One of Lebanon's leading writers recreates a village forever transformed by the massacre of one Christian community by another, and its impact on a mother and her long-estranged son.
On June 16, 1957, a shoot-out in a village church in northern Lebanon leaves two dozen people dead. In the aftermath of the massacre, the town is divided in two: the Al-Ramis in the north and their rivals, the Al-Semaanis, in the south. But lives once so closely intertwined cannot easily be divided. Neighbors turn into enemies, and husbands and wives are forced to choose between loyalty to each other and loyalty to their clan.
Drawing on an actual killing that took place in his home town, Douaihy reconstructs that June day from the viewpoints of people who witnessed the killings or whose lives were forever altered by them. A young girl overhears her father lending his gun to his cousins but refusing to accompany them to the church. A school boy walks past the dead bodies, laid out in the town square on beds brought out from the houses. A baker, whose shop is trapped on the wrong side of the line, hopes the women who buy his bread will protect him.
At the center of Douaihy’s masterful novel is Eliyya, who, twenty years after immigrating to the US, returns to the village to learn about the father who was shot through the heart in the massacre: the father he never knew. But can the village, alive with the ghosts of his childhood, really provide Eliyya answers to questions he can’t even articulate?
With an incredible eye for detail, Douaihy describes that fateful Sunday when rain poured from the sky and the traditions and affections of village life were consumed by violence and revenge.
Jabbour Douaihy (1949-2021) was born in Zgharta, northern Lebanon. He received his PhD degree in Comparative Literature from the Sorbonne and was Professor of French Literature at the Lebanese University. He has published eight works of fiction, including novels, short stories and children’s books. His novel June Rain was also shortlisted for the inaugural IPAF in 2008. His novels June Rain, The American Quarter, and Printed in Beirut are published in English by Interlink Books.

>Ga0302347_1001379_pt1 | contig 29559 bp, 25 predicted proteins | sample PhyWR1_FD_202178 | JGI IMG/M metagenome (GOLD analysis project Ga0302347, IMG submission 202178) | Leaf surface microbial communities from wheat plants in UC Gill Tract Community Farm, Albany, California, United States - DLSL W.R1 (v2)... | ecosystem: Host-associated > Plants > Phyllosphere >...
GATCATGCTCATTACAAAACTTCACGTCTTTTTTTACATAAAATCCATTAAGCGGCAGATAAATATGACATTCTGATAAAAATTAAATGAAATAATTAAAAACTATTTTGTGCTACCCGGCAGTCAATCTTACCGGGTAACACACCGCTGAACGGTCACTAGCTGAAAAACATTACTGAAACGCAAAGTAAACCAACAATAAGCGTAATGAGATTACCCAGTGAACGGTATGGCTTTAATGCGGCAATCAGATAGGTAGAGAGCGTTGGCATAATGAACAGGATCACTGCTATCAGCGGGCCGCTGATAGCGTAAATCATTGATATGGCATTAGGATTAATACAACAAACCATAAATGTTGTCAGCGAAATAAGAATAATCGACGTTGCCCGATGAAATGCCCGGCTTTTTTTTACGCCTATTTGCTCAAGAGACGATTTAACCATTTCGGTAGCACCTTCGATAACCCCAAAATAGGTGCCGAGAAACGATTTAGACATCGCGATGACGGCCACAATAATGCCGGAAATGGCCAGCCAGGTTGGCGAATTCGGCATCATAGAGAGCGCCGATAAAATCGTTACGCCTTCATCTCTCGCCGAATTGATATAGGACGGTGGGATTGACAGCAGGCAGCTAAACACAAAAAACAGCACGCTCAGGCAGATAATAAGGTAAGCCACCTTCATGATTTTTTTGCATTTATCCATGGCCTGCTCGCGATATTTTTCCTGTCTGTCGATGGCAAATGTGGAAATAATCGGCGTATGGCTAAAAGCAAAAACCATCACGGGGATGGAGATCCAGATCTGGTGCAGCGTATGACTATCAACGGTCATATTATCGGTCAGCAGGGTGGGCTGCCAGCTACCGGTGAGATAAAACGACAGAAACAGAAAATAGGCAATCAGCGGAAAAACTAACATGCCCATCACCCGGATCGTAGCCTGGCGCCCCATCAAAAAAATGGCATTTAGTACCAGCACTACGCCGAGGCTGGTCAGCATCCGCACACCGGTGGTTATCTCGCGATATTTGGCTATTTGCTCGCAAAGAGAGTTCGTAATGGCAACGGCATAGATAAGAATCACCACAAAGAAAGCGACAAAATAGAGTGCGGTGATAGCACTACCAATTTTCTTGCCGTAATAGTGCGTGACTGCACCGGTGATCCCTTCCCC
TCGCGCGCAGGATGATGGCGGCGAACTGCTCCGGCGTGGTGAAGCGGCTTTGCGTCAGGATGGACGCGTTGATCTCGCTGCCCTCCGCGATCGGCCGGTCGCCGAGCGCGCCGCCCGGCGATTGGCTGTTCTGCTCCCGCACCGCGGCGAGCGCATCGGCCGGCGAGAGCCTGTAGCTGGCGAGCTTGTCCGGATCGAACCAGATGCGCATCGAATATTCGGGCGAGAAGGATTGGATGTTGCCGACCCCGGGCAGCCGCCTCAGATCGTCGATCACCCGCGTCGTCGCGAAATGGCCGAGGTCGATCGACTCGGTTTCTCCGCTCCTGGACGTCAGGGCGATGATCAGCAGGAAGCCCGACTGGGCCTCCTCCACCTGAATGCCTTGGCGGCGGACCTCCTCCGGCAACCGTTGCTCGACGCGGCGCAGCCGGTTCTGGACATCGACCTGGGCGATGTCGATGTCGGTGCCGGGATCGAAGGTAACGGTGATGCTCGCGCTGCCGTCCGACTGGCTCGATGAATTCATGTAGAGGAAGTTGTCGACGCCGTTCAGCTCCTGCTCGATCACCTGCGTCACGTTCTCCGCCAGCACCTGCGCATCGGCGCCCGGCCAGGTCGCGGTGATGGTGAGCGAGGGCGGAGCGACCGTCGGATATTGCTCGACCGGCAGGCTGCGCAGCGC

“Douaihy offers a highly original portrait—sometimes poignant, and sometimes sarcastic—of a Middle East still to discover.”
“Jabbour Douaihy builds a powerful and complex novel with several voices, artfully weaving childhood memories and an adult's investigation.”
“An exciting, successful literary novel.”
“A powerful novel which one cannot fail to recommend.”
"Jabbour Douaihy's book depicts the political divisions that left a northern Lebanese village suffering for generations ' There is a humorous undertone to Douaihy's characters and their way of life, although the tragedy at the heart of the story lives on in them and through them. His characters are resilient in the face of dire circumstances, and do not change for anyone. They see things in their own perspectives, they do not submit to anyone else's view. Each character recalls what happened those many years ago in the village from their own perspectives, moving backwards in time as Eliyya moves forward. When he returns to find out what happened on that fateful summer afternoon, he learns more than just the answers he's looking for.
Douaihy's masterpiece ' A powerful portrait of identity and division in Lebanon '
A 1957 gunfight at a village funeral mass in Lebanon was incubated by a dispute more than 40 years earlier. This is the fulcrum for this multidimensional, multi-viewpoint novel enriched with cultural and linguistic anthropology by Lebanese author Douaihy (Printed in Beirut, 2018). At the center is Eliyya Kfoury, born nine months after the battle to Kamileh, whose husband died that day. Now a middle-aged man in the habit of inventing autobiographies to elicit the interest of blond girlfriends, Eliyya returns from America after 20 years to visit his mother and probe his father's history. He interviews people present at the massacre and, in Douaihy's nod to The Bridge of San Luis Rey, keeps a diary of their stories, which dovetail as often as they diverge. He's warned to not believe anything. Douaihy describes a world both €˜ancient and shallow,' €˜as if just around the bend is Peter denying his master Jesus Christ.' Amidst age old dynamics shaped by clan and vendetta, and where names broadcast familial connections going back four generations, Eliyya searches for his identity.